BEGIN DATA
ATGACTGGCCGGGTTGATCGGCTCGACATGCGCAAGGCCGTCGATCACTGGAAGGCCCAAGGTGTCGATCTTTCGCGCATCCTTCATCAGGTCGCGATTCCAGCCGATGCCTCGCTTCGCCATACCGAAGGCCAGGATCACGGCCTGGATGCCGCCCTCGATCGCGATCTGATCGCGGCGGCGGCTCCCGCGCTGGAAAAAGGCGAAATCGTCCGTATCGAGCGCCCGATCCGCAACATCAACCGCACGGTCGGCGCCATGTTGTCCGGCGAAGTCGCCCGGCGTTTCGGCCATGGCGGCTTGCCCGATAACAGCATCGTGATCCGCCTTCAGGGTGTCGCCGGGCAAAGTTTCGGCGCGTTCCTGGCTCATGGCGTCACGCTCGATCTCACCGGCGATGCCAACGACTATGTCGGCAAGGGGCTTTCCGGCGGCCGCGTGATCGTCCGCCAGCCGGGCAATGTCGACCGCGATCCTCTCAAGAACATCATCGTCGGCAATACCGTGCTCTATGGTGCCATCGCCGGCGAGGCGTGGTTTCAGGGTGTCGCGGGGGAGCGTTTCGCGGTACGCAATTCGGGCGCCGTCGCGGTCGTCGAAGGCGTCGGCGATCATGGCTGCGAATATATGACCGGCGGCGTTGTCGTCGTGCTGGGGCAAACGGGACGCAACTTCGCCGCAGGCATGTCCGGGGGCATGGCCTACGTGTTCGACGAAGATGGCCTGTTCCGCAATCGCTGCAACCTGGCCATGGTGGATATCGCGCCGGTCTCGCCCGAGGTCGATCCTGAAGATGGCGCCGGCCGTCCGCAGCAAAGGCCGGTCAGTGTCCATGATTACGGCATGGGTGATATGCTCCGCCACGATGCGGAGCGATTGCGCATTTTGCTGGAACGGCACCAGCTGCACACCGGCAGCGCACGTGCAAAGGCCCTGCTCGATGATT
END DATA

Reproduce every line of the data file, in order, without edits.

ATGACTGGCCGGGTTGATCGGCTCGACATGCGCAAGGCCGTCGATCACTGGAAGGCCCAAGGTGTCGATCTTTCGCGCATCCTTCATCAGGTCGCGATTCCAGCCGATGCCTCGCTTCGCCATACCGAAGGCCAGGATCACGGCCTGGATGCCGCCCTCGATCGCGATCTGATCGCGGCGGCGGCTCCCGCGCTGGAAAAAGGCGAAATCGTCCGTATCGAGCGCCCGATCCGCAACATCAACCGCACGGTCGGCGCCATGTTGTCCGGCGAAGTCGCCCGGCGTTTCGGCCATGGCGGCTTGCCCGATAACAGCATCGTGATCCGCCTTCAGGGTGTCGCCGGGCAAAGTTTCGGCGCGTTCCTGGCTCATGGCGTCACGCTCGATCTCACCGGCGATGCCAACGACTATGTCGGCAAGGGGCTTTCCGGCGGCCGCGTGATCGTCCGCCAGCCGGGCAATGTCGACCGCGATCCTCTCAAGAACATCATCGTCGGCAATACCGTGCTCTATGGTGCCATCGCCGGCGAGGCGTGGTTTCAGGGTGTCGCGGGGGAGCGTTTCGCGGTACGCAATTCGGGCGCCGTCGCGGTCGTCGAAGGCGTCGGCGATCATGGCTGCGAATATATGACCGGCGGCGTTGTCGTCGTGCTGGGGCAAACGGGACGCAACTTCGCCGCAGGCATGTCCGGGGGCATGGCCTACGTGTTCGACGAAGATGGCCTGTTCCGCAATCGCTGCAACCTGGCCATGGTGGATATCGCGCCGGTCTCGCCCGAGGTCGATCCTGAAGATGGCGCCGGCCGTCCGCAGCAAAGGCCGGTCAGTGTCCATGATTACGGCATGGGTGATATGCTCCGCCACGATGCGGAGCGATTGCGCATTTTGCTGGAACGGCACCAGCTGCACACCGGCAGCGCACGTGCAAAGGCCCTGCTCGATGATT